Fantasy author and lifelong Dungeons & Dragons fan Patrick Rothfuss was recently on the Barnes & Noble Podcast, chatting with B&N Science Fiction and Fantasy Blog editor Joel Cunningham about everything from the sweet parental moment he fought to keep in his new comic Rick and Morty vs. Dungeons & Dragons to being a good collaborator in comics and television adaptations. He also gave a small status update on The Doors of Stone, the long-awaited third installment in his Kingkiller Chronicle epic fantasy series, and his slow but steady progress.
“Kingkiller, my work on the books, is—again, it might seem strange for people to hear—but nobody laments the lack of tangible progress more than me, in terms of the next Kingkiller book,” Rothfuss told Cunningham. “But things are moving forward, if not fast—again, I’ve never promised fast, ever since I knew what I was good at professionally. I made promises very early on in interviews where I’m like, ‘Yeah, I’m going to do these books one a year.’ But I was an idiot. I had just been published for like two months, I had no idea what I was talking about.”
He discussed how, yes, he had completed a draft of the entire Kingkiller Chronicle back in 2000 but described this early version as “a book you would not have liked, because it was just discernibly bad” and emphasized the changes that he had made to it in the nearly twenty years since then.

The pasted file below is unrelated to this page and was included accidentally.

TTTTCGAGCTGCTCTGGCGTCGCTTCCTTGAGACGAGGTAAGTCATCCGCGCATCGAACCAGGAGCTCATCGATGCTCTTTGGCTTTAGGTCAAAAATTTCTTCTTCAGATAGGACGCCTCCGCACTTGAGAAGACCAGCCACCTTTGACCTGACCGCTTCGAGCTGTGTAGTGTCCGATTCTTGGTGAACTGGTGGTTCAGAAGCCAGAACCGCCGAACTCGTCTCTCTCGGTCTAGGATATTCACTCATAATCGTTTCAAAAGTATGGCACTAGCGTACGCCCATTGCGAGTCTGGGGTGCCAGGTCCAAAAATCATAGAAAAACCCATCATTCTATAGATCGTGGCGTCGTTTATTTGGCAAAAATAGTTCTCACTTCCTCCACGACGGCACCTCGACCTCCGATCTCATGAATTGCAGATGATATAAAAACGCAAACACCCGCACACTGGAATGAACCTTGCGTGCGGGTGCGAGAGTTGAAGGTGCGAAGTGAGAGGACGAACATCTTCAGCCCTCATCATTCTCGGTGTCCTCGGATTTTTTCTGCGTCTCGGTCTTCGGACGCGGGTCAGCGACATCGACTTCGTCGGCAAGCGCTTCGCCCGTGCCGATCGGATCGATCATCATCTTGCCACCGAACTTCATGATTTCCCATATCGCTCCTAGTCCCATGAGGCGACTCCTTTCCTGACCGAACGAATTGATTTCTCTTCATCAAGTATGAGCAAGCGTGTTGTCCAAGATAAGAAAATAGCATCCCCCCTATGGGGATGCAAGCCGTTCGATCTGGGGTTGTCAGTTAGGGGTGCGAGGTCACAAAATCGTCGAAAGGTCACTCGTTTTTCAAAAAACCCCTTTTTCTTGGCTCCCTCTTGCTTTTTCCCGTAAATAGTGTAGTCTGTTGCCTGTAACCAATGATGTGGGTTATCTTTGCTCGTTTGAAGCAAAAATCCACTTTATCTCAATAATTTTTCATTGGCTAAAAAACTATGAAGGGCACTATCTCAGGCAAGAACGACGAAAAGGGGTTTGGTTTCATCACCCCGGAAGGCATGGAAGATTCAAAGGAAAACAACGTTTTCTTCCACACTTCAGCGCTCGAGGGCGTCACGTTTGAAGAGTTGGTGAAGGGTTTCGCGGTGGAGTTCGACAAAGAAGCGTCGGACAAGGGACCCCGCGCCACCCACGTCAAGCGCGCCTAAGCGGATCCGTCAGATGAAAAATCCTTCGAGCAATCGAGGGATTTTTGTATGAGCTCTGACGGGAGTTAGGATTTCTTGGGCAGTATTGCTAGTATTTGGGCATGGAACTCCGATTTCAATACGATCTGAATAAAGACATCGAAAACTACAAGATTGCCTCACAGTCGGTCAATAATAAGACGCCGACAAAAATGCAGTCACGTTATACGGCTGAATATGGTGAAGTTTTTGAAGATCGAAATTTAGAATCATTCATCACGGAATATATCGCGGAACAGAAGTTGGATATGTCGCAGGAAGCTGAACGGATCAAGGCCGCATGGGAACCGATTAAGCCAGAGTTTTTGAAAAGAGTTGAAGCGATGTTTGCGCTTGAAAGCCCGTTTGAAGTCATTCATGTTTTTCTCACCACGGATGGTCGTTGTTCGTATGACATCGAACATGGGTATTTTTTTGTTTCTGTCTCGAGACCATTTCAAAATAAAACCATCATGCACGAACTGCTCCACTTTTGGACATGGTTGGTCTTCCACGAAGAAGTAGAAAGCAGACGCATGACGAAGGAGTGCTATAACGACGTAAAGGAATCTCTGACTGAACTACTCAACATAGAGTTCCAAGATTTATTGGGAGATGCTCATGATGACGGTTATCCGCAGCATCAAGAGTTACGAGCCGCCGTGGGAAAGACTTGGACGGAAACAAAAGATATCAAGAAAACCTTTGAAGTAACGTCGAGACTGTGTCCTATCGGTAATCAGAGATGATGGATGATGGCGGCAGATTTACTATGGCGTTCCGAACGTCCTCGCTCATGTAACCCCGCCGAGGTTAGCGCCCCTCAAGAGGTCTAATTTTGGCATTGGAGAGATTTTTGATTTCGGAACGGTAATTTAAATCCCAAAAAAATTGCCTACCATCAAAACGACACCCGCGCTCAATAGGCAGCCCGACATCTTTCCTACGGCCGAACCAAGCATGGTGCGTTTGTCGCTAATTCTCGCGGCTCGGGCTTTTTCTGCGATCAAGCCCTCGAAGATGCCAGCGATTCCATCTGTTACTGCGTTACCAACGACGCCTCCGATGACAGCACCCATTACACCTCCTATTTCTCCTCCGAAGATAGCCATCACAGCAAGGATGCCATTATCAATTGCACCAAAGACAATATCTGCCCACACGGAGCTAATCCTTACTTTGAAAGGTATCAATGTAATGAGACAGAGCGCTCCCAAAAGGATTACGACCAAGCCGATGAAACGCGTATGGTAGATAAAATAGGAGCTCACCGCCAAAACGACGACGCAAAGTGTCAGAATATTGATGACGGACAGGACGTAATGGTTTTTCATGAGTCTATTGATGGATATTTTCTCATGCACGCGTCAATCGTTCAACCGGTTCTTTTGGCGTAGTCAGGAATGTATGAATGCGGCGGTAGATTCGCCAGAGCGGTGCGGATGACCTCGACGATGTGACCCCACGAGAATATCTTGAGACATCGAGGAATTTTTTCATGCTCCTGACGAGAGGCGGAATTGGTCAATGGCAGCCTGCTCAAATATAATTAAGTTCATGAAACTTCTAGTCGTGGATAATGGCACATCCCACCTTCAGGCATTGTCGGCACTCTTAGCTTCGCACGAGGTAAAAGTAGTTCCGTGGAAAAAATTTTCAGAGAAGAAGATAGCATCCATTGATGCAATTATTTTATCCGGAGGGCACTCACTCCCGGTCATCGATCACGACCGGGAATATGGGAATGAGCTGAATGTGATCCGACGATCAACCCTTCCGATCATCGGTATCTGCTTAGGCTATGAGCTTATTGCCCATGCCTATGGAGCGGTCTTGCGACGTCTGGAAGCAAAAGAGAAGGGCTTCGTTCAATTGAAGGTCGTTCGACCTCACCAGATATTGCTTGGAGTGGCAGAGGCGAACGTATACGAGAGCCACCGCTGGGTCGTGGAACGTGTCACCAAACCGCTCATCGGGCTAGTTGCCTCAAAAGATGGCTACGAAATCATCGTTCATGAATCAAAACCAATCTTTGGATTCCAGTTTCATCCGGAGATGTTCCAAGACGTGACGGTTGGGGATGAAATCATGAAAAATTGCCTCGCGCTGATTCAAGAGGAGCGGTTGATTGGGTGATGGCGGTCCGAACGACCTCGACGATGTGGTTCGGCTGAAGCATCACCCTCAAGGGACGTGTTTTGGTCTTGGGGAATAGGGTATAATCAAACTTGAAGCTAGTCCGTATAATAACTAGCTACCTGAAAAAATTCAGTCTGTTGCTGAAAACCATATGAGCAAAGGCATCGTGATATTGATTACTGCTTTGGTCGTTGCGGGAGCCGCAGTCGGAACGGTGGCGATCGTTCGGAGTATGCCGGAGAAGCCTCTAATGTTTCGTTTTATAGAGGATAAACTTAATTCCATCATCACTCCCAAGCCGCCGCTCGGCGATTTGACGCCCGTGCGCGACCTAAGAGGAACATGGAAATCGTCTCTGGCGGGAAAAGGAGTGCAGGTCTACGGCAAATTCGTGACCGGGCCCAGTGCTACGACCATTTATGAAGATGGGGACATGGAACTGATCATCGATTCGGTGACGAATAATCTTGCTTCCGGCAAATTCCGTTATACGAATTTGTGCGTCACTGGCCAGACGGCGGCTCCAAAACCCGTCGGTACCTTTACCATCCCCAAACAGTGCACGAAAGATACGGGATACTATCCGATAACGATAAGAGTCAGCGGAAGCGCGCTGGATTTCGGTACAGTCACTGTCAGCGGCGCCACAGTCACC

“But I am moving forward,” he said. “More importantly, I’m finally getting my life sorted out so that I can go back and approach my writing and my craft with the joy that I used to feel back in the day, when I was just an idiot kid playing D&D or working on my unpublishable fantasy novel.”
Speaking of moving forward, Rothfuss also briefly discussed picking up a back-burnered graphic novel project with collaborator Nate Taylor set in the Kingkiller Chronicle world, and his delight with the Kingkiller Chronicle TV series. Listen below!
And because it’s B&N, of course they asked what he’s reading. Turns out Patrick Rothfuss is a big fan of Murderbot! “It was fun, and funny, and witty, and clever,” he said of Martha Wells’ Tor.com Publishing series. “It broke my heart and I cried a ton… Honestly, I think I’ve related more to Murderbot than I have maybe any other character in my life.” He also praised Mary Robinette Kowal’s The Calculating Stars and Naomi Novik’s Spinning Silver, saying of all three Hugo-nominated works, “If you read, you should read those books, and you will be delighted.”
Patrick Rothfuss photo credit: Alvintrusty under Creative Commons Attribution-ShareAlike 3.0 Unported license